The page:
The average US 30-year mortgage contract price jumped to 6.25% last week, the fifth consecutive advance and the highest since October 2008, illustrating the growing challenge of the US housing market.
The Mortgage Bankers Association (MBA) figures showed on Wednesday that the rate rose by nearly a quarter of a percentage point, the highest level since mid-June, as Treasury yields interact with federal policy efforts aimed at stamping out inflation.
Adjustable mortgage lending (ARM) also increased, with the five-year average contract rate jumping 31 basis points to 5.14%. Later on Wednesday, Fed policy makers are expected to raise the benchmark lending rate by 75 basis points for the third consecutive meeting.
The rapid rise in mortgage rates this year has cooled the US housing market, resulting in lower sales and pressure on home prices. Other measures of mortgage rates have also put numbers above 6%. Last week, Freddie Mac data, released Thursday, showed that the average 30-year loan crossed the 6% threshold for the first time since 2008. Mortgage News Daily, which is updated frequently, puts the 30-year average at 6.47%.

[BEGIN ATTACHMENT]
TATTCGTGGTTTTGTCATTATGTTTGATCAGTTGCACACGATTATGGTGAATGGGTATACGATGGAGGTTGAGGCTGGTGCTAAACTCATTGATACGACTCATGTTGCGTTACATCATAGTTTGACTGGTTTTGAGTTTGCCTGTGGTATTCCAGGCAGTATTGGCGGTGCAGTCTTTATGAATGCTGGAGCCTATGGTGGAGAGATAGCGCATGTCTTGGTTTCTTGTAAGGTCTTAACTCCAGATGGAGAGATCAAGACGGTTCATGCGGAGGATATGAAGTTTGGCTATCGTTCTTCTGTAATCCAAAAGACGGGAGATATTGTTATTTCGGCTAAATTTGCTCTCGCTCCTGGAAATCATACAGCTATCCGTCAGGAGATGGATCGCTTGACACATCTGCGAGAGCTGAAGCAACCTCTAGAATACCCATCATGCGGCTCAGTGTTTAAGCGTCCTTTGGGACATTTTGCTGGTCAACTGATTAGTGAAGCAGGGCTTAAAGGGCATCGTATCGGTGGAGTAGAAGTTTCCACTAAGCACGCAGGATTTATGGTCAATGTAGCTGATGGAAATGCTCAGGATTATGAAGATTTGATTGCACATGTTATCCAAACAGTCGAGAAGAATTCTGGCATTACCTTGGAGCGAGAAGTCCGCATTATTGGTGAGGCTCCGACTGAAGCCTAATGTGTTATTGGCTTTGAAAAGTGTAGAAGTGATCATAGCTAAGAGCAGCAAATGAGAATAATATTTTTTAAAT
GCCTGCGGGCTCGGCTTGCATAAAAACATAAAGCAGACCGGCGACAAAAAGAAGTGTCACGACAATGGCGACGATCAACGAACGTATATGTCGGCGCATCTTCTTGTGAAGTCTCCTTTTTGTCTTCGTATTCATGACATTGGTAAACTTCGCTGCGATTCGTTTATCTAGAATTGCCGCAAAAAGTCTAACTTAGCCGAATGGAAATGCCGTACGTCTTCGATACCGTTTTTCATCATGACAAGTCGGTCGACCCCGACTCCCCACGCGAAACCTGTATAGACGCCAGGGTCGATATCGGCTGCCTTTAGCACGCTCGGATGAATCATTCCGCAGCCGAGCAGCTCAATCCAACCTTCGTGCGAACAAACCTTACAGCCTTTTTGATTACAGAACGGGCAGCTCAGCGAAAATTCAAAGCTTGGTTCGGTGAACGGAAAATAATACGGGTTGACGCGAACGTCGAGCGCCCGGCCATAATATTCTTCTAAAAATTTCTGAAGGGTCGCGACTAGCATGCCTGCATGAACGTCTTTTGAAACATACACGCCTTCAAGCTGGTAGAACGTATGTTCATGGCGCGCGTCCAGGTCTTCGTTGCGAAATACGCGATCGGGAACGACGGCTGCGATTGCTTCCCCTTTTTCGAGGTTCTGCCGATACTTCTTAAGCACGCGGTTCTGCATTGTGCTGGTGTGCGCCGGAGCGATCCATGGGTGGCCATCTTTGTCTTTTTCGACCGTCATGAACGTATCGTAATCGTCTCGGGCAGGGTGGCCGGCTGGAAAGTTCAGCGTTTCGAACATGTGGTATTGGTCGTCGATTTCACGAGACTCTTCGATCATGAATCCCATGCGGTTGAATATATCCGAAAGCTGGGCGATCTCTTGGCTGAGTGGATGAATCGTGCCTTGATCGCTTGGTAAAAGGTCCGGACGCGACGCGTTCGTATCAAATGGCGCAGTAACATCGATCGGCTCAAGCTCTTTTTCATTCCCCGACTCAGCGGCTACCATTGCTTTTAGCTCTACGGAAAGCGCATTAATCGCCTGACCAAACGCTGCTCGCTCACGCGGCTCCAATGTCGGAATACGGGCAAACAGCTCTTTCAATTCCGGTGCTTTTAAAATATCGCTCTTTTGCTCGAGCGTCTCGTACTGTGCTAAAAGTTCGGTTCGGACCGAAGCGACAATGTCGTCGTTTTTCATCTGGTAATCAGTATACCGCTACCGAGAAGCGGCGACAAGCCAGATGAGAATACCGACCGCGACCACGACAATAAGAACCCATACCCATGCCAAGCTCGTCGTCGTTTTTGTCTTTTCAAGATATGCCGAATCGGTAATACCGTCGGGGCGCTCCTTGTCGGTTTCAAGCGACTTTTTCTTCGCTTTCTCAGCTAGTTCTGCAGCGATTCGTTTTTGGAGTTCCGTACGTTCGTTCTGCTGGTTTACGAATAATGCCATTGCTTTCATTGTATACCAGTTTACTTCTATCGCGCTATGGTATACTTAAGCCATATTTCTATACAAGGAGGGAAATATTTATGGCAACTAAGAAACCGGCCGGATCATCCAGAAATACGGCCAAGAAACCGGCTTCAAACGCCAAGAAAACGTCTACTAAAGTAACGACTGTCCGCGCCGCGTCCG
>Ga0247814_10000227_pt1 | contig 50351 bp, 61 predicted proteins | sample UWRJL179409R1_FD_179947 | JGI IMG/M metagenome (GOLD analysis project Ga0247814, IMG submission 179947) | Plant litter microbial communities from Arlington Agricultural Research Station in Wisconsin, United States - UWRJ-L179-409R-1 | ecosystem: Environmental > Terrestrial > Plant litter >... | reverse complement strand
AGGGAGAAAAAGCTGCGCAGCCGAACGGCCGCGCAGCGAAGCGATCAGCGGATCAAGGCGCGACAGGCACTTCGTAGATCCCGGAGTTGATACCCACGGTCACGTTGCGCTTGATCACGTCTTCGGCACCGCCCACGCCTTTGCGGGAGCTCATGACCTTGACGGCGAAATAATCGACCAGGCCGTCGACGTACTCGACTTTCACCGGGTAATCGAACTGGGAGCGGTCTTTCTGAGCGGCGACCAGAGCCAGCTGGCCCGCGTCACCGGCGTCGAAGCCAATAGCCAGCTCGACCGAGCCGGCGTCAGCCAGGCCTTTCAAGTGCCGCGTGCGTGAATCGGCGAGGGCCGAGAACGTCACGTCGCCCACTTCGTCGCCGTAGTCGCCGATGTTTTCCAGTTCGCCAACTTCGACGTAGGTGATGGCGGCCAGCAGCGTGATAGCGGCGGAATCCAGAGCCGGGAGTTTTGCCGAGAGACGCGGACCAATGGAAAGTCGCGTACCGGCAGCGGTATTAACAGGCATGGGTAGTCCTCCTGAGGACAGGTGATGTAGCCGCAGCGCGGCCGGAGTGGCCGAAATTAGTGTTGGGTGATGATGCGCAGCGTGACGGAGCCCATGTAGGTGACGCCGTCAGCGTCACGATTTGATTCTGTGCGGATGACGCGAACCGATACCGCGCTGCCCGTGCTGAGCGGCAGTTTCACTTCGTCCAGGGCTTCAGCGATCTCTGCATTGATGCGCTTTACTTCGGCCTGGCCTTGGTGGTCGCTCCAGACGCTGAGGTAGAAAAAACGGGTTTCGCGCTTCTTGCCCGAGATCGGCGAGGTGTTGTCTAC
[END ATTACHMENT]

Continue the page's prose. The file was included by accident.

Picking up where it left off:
While the weekly MBA gauge of mortgage applications increased last week from the week before, home purchases were down nearly 30% from a year ago, while refinancing is down nearly 83%.
The MBA survey, conducted weekly since 1990, uses responses from mortgage, commercial, and thrift bankers. The data covers more than 75% of all residential mortgage applications for individuals in the United States, according to Bloomberg.
Rising interest rates and continuing high home prices in the United States have reduced the ability of many Americans to buy homes for them, while the latest numbers and surveys show that the ability to buy homes in the United States today is the worst since the era of President Ronald Reagan more than 37 years ago. .